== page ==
What Is Cardiopulmonary Arrest?

Cardiopulmonary arrest can lead to death.
Cardiopulmonary arrest can lead to death. (Image: Blue Heart image by netzfrisch.de from Fotolia.com)

Cardiac refers to the heart. The word “pulmonary” refers to either lung function or the pulmonary artery that carries blood from the heart to the lungs. Arrest means to stop. Thus cardiopulmonary arrest indicates a stoppage of the heart-lung function. It is also labeled as a heart attack. Oftentimes the incidence of cardiopulmonary arrest is indicative of death. It is imperative that the patient get immediate medical assistance.


During cardiopulmonary arrest, blood ceases to flow through one or more of the chambers of the heart and the person may feel a tightening or sharp pain in the chest before losing consciousness. When cardiopulmonary arrest has actually occurred, there will be no breathing or pulse. There will be no heart sounds and the pupils of the eyes will be dilated.


There are many varied causes for heart attack. One of the more common is coronary artery disease, which is caused by build-up of plaque on artery walls over time. Other causes include the ingestion of drugs, such as cocaine or cigarette smoke, congenital heart conditions, extreme cold or an upsetting stressful situation.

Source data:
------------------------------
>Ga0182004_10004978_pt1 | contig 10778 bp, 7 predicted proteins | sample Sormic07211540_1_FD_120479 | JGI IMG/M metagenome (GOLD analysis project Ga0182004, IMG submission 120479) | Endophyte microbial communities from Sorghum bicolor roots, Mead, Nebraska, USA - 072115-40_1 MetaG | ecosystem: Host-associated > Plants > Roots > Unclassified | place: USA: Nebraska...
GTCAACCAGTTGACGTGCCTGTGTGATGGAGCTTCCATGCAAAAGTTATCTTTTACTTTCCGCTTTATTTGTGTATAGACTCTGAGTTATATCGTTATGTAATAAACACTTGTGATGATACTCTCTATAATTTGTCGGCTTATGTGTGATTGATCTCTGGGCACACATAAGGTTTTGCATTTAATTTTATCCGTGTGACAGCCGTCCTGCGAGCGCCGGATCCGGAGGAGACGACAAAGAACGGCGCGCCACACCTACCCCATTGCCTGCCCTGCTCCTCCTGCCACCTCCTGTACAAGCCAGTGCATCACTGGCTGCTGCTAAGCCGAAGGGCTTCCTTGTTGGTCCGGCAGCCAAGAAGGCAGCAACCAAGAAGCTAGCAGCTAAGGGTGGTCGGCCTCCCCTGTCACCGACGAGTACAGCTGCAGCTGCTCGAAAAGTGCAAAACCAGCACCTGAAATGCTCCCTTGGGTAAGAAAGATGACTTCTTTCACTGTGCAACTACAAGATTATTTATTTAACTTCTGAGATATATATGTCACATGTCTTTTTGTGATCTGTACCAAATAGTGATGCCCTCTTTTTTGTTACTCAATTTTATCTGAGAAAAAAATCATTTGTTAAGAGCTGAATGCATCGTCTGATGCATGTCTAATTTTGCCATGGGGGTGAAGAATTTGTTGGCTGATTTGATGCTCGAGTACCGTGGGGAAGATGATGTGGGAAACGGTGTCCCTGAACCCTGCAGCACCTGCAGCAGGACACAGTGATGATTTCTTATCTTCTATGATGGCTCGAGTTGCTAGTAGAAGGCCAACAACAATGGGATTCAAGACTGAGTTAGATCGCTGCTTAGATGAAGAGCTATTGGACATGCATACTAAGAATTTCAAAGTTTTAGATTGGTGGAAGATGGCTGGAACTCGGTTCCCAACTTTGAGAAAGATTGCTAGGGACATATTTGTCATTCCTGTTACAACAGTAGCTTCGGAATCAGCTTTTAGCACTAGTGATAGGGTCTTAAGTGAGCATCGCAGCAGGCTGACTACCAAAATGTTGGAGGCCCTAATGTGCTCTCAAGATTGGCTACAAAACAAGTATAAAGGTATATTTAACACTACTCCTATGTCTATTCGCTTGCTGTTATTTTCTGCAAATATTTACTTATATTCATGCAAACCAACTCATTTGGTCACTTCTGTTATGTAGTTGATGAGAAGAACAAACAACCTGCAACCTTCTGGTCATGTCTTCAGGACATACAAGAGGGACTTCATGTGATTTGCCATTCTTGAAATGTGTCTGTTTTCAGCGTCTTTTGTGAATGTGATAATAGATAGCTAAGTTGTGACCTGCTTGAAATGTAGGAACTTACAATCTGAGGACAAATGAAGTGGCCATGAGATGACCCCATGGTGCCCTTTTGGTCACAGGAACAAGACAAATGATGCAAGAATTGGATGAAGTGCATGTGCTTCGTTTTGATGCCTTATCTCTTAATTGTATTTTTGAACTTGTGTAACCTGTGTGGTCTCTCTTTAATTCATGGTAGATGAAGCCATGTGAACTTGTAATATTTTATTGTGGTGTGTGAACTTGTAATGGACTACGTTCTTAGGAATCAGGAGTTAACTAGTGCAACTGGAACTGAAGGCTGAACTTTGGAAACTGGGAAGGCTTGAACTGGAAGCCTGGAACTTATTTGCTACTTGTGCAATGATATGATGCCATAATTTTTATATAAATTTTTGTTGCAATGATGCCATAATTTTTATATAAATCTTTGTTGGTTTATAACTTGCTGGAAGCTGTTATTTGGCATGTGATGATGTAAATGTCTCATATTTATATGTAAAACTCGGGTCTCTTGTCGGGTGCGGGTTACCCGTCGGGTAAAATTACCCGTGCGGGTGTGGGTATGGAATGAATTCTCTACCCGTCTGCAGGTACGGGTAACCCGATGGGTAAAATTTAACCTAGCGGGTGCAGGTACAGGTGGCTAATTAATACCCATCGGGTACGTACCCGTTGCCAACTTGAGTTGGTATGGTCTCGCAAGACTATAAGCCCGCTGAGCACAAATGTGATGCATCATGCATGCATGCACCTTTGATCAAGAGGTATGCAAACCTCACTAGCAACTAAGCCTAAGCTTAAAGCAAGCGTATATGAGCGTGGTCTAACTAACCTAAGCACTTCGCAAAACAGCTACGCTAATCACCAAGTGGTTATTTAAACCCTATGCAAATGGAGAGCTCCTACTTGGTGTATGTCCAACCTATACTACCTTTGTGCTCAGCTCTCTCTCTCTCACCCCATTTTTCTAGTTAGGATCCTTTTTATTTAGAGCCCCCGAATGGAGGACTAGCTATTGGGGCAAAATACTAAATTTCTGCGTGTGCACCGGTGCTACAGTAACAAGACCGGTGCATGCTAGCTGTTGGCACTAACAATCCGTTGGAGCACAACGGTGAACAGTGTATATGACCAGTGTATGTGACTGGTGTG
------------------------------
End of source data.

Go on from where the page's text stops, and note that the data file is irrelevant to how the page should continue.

The diagnosis of heart attack may be made through diagnostic tests, once the heart and lung function has resumed. The electrocardiogram graphs the heartbeats so that the doctor may assess any irregularity. Blood tests are performed to determine if proteins that are often released during a heart attack are present in the bloodstream. Coronary angiography may also be performed. During this procedure the doctor will insert a viewing system into the heart to assess the blockages or damage.


The very first action a patient should in the event of a heart attack is to call for immediate medical help. Various medications may help lessen the effects of the occurring heart attack, such as aspirin, nitroglycerin and pain medications. Many other procedures (such as angioplasty and coronary bypass grafting) and medications (such as beta blockers and anticoagulants) may be administered depending upon the severity and condition of the attack.


Heart disease is one of the leading causes of death in the United States. People who smoke, are obese and/or have high blood pressure are the most susceptible to heart attack. Cardiopulmonary arrest can be prevented by quick action during onset of an attack, but may be prevented altogether in many cases by proper nutrition and exercise.

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